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Crowdsourcing change: An analysis of Twitter discourse on food waste and reduction strategies

Collection:
Agricultural Communications Documentation Center (ACDC)
Contributor:
Specht, Annie R. (main author), Buck, Emily R. (author), Ohio State University The Ohio State University Association for Communication Excellence
Format:
Journal article
Publication Date:
2019
URL:
https://newprairiepress.org/jac/vol103/iss2/8/
Published:
United States: New Prairie Press
Location:
Agricultural Communications Documentation Center, Funk Library, University of Illinois
Subject Term:
analysis, change, communication channels, communication networks, education, information dissemination, Internet, policies, online communities, activism, social media, Twitter, tweeting, food supply, microblogs, food issues, food waste, discourse, crowdsourcing, social cognitive theory, online communication, demographics, reduction, online activism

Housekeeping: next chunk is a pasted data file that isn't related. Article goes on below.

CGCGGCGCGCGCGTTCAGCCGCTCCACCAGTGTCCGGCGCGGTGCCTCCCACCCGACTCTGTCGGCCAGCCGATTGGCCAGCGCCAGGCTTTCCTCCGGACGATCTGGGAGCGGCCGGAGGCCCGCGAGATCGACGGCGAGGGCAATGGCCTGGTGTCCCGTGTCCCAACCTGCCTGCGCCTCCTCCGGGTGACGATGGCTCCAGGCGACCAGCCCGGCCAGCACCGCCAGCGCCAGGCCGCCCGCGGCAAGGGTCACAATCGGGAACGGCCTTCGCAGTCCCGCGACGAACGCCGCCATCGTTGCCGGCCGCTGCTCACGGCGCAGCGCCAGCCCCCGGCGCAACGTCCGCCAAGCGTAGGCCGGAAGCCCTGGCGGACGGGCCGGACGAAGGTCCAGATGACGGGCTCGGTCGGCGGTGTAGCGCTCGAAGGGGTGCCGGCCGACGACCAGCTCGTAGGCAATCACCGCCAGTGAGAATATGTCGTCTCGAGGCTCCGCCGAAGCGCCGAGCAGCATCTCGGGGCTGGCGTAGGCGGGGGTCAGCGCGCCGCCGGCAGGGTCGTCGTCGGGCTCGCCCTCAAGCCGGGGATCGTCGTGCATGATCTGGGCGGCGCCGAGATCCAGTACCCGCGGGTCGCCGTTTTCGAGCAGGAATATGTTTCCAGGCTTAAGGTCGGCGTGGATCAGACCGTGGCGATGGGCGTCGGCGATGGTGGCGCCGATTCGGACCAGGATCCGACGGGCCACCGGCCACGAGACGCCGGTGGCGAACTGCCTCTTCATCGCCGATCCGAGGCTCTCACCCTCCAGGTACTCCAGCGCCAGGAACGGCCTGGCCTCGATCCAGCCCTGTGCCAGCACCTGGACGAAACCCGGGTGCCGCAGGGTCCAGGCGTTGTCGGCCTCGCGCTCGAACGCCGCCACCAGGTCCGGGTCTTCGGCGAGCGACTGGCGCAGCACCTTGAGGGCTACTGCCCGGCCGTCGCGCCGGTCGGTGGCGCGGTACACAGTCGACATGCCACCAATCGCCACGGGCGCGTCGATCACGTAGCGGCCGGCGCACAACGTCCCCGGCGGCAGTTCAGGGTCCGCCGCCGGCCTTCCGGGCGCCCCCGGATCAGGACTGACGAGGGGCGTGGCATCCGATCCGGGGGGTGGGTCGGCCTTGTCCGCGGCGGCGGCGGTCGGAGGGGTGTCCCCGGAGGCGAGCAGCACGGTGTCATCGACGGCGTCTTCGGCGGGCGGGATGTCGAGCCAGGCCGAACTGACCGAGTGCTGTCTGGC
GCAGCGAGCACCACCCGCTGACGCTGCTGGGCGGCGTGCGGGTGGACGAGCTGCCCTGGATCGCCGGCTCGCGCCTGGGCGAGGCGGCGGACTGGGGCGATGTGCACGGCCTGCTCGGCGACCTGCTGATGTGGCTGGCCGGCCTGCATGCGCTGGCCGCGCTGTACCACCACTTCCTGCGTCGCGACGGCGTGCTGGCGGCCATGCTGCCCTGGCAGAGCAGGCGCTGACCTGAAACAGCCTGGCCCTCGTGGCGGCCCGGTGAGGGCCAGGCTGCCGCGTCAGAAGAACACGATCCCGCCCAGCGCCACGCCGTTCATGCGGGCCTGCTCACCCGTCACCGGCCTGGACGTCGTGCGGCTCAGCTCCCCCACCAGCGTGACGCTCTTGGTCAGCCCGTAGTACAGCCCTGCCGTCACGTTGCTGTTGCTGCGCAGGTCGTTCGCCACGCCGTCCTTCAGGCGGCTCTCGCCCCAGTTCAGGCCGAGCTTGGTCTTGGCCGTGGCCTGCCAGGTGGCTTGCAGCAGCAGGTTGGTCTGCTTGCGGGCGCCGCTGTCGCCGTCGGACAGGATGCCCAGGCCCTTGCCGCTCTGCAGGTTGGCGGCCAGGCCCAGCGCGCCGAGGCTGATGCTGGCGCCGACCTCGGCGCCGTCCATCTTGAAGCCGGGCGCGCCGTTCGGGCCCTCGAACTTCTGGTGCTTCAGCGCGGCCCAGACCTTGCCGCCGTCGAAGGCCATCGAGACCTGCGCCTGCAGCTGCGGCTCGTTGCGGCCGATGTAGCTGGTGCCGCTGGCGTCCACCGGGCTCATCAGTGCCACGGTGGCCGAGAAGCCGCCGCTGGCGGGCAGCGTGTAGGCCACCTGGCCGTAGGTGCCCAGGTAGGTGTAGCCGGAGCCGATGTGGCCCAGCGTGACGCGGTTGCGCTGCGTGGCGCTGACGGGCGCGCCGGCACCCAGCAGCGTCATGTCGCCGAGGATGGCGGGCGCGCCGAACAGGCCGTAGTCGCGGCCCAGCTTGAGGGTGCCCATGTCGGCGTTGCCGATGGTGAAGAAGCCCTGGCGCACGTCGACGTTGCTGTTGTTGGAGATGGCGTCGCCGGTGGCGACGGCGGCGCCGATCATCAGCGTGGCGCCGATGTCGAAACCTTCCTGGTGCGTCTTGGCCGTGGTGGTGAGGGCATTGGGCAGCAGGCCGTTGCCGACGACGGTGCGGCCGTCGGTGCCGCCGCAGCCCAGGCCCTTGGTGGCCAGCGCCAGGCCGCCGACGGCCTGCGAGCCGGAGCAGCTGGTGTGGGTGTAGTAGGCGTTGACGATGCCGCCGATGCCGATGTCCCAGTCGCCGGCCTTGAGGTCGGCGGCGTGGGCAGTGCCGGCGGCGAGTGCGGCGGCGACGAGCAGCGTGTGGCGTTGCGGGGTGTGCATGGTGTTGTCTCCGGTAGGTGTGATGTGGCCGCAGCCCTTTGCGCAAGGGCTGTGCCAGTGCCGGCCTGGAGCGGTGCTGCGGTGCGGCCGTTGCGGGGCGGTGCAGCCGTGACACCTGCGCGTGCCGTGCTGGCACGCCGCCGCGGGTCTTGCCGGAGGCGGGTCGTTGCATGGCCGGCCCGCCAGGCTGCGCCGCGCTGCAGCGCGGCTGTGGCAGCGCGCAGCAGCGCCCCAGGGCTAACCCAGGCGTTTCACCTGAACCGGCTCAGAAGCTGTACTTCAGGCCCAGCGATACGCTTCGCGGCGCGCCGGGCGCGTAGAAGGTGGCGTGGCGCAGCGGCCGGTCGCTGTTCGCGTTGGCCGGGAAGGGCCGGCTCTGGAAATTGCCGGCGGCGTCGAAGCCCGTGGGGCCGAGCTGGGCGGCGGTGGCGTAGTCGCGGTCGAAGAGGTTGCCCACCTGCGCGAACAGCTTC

Notes:
17 pages., Via online journal., Food waste has emerged as a major issue in the United States as the nation collectively sends more than 133 billion pounds of food to its landfills every year. In September 2015, the USDA and EPA announced an initiative to cut U.S. food waste in half by 2030. Between 2015 and 2016, nearly 100,000 posts about food waste have been published on Twitter, a microblogging platform that has been a hub of “slacktivism” since its inception in 2006. Using a conceptual framework of social cognitive theory, online activism, and crowdsourcing, we analyzed food waste conversation participants’ demographics, online communities, and proposed solutions. Data analysis was conducted with listening software Sysomos MAP and a qualitative content analysis of conversation content. The analysis revealed that more than 2,000 U.S. users engaged in the conversation, forming four discrete conversation communities led by influencers from government, news media, and environmental organizations. Proposed solutions to the food waste crisis included domestic or household behavior change, food-waste diversion and donation, recycling and upcycling, consumer education, and governmental action and policy. We recommend using Twitter to mine, test, and deploy solutions for combating food waste; engage with influential users; and disseminate materials for further research into the behavioral implications of online activism related to food waste.